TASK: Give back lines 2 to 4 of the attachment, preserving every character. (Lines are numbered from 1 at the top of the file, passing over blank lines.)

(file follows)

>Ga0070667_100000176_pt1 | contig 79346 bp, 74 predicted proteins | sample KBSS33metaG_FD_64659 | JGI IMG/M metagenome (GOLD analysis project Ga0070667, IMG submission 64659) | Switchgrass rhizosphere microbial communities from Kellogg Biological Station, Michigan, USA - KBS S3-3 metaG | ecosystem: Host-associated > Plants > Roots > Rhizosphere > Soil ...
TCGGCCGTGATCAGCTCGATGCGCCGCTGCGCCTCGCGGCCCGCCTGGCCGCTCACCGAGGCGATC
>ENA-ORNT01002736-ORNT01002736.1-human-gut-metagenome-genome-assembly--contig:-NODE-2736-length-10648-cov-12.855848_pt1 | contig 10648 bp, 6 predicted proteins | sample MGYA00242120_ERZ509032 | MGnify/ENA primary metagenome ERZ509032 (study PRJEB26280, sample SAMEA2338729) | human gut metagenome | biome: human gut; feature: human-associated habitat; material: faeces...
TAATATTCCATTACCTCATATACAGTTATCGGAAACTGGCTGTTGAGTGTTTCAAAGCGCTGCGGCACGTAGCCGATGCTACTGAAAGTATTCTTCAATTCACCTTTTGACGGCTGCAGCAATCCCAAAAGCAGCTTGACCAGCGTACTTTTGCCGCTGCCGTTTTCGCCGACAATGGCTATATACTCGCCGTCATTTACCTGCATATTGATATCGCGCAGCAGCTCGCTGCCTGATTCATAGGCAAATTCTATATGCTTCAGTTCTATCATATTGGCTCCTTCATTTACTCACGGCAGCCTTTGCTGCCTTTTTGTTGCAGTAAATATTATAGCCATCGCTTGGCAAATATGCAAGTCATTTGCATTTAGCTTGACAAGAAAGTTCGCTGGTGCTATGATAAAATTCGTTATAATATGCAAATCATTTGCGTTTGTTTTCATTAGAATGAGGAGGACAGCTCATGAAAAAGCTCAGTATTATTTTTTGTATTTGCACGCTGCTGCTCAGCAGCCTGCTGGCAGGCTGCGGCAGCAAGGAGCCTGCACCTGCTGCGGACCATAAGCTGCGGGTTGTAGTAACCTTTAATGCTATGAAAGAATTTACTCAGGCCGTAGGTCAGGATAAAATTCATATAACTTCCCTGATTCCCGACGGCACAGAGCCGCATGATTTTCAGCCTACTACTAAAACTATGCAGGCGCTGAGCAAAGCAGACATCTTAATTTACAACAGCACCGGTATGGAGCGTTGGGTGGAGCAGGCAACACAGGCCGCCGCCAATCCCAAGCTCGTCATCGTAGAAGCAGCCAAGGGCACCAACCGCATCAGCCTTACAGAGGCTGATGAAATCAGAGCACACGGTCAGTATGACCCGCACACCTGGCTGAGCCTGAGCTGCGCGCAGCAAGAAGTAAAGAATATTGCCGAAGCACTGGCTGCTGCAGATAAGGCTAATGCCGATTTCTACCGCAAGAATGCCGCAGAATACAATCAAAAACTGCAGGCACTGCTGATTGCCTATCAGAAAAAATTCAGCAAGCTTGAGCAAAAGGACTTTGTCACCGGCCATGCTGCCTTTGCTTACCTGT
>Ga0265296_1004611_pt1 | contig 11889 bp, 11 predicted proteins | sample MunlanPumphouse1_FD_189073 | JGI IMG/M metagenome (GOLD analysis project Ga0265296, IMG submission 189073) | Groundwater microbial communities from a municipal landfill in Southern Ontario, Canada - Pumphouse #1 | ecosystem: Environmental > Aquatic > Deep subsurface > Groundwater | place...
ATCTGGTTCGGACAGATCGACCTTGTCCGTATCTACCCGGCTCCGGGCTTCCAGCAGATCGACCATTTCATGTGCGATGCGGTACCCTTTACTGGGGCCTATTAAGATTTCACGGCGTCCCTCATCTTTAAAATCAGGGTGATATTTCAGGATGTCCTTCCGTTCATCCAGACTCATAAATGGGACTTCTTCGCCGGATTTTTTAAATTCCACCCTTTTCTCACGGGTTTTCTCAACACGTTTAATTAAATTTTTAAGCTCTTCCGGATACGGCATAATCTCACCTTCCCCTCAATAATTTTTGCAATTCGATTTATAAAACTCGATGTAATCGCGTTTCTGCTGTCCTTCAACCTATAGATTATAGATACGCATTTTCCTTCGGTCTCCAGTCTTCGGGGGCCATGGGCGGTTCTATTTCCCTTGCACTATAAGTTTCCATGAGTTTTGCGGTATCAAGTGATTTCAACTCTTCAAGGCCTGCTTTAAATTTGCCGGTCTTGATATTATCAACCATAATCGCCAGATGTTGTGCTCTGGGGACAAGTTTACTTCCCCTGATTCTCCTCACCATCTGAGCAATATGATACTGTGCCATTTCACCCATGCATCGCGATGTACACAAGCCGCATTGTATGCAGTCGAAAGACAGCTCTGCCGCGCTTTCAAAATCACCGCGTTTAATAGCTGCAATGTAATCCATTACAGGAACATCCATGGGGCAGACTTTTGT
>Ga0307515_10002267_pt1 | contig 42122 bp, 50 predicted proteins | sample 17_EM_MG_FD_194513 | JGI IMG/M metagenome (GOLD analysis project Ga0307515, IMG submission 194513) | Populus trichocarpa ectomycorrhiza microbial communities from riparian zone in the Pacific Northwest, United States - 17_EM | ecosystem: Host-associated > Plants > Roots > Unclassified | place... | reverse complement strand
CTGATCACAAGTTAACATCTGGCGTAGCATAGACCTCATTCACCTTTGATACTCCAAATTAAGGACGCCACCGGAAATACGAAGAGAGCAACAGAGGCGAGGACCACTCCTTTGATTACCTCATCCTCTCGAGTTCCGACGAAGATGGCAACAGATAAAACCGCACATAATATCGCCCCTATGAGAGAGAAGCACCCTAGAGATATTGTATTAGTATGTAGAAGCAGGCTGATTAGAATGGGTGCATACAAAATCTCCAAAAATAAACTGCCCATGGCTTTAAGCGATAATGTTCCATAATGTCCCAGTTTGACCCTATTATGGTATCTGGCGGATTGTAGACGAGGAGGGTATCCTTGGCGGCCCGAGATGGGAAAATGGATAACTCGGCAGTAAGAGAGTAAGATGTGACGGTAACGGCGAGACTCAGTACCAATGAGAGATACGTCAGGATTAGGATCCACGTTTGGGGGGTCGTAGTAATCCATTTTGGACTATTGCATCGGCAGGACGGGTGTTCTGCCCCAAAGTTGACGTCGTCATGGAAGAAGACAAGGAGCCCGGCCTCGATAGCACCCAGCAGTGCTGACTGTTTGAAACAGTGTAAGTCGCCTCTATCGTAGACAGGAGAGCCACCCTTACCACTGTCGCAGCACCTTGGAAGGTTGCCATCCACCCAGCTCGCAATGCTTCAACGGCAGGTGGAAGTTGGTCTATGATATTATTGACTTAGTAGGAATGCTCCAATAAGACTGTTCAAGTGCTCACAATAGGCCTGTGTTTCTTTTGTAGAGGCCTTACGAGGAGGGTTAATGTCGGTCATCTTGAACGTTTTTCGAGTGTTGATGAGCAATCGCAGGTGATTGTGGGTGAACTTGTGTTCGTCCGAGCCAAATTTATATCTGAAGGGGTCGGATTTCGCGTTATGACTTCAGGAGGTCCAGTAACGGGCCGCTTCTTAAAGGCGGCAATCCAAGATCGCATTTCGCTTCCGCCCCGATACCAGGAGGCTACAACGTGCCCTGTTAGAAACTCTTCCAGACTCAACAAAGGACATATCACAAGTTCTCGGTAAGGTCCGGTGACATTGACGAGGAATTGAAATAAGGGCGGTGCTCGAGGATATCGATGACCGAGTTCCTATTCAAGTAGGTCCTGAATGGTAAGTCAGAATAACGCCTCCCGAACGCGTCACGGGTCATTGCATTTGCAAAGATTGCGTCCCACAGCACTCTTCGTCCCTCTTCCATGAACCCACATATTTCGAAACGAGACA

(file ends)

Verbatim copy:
TCGGCCGTGATCAGCTCGATGCGCCGCTGCGCCTCGCGGCCCGCCTGGCCGCTCACCGAGGCGATC
>ENA-ORNT01002736-ORNT01002736.1-human-gut-metagenome-genome-assembly--contig:-NODE-2736-length-10648-cov-12.855848_pt1 | contig 10648 bp, 6 predicted proteins | sample MGYA00242120_ERZ509032 | MGnify/ENA primary metagenome ERZ509032 (study PRJEB26280, sample SAMEA2338729) | human gut metagenome | biome: human gut; feature: human-associated habitat; material: faeces...
TAATATTCCATTACCTCATATACAGTTATCGGAAACTGGCTGTTGAGTGTTTCAAAGCGCTGCGGCACGTAGCCGATGCTACTGAAAGTATTCTTCAATTCACCTTTTGACGGCTGCAGCAATCCCAAAAGCAGCTTGACCAGCGTACTTTTGCCGCTGCCGTTTTCGCCGACAATGGCTATATACTCGCCGTCATTTACCTGCATATTGATATCGCGCAGCAGCTCGCTGCCTGATTCATAGGCAAATTCTATATGCTTCAGTTCTATCATATTGGCTCCTTCATTTACTCACGGCAGCCTTTGCTGCCTTTTTGTTGCAGTAAATATTATAGCCATCGCTTGGCAAATATGCAAGTCATTTGCATTTAGCTTGACAAGAAAGTTCGCTGGTGCTATGATAAAATTCGTTATAATATGCAAATCATTTGCGTTTGTTTTCATTAGAATGAGGAGGACAGCTCATGAAAAAGCTCAGTATTATTTTTTGTATTTGCACGCTGCTGCTCAGCAGCCTGCTGGCAGGCTGCGGCAGCAAGGAGCCTGCACCTGCTGCGGACCATAAGCTGCGGGTTGTAGTAACCTTTAATGCTATGAAAGAATTTACTCAGGCCGTAGGTCAGGATAAAATTCATATAACTTCCCTGATTCCCGACGGCACAGAGCCGCATGATTTTCAGCCTACTACTAAAACTATGCAGGCGCTGAGCAAAGCAGACATCTTAATTTACAACAGCACCGGTATGGAGCGTTGGGTGGAGCAGGCAACACAGGCCGCCGCCAATCCCAAGCTCGTCATCGTAGAAGCAGCCAAGGGCACCAACCGCATCAGCCTTACAGAGGCTGATGAAATCAGAGCACACGGTCAGTATGACCCGCACACCTGGCTGAGCCTGAGCTGCGCGCAGCAAGAAGTAAAGAATATTGCCGAAGCACTGGCTGCTGCAGATAAGGCTAATGCCGATTTCTACCGCAAGAATGCCGCAGAATACAATCAAAAACTGCAGGCACTGCTGATTGCCTATCAGAAAAAATTCAGCAAGCTTGAGCAAAAGGACTTTGTCACCGGCCATGCTGCCTTTGCTTACCTGT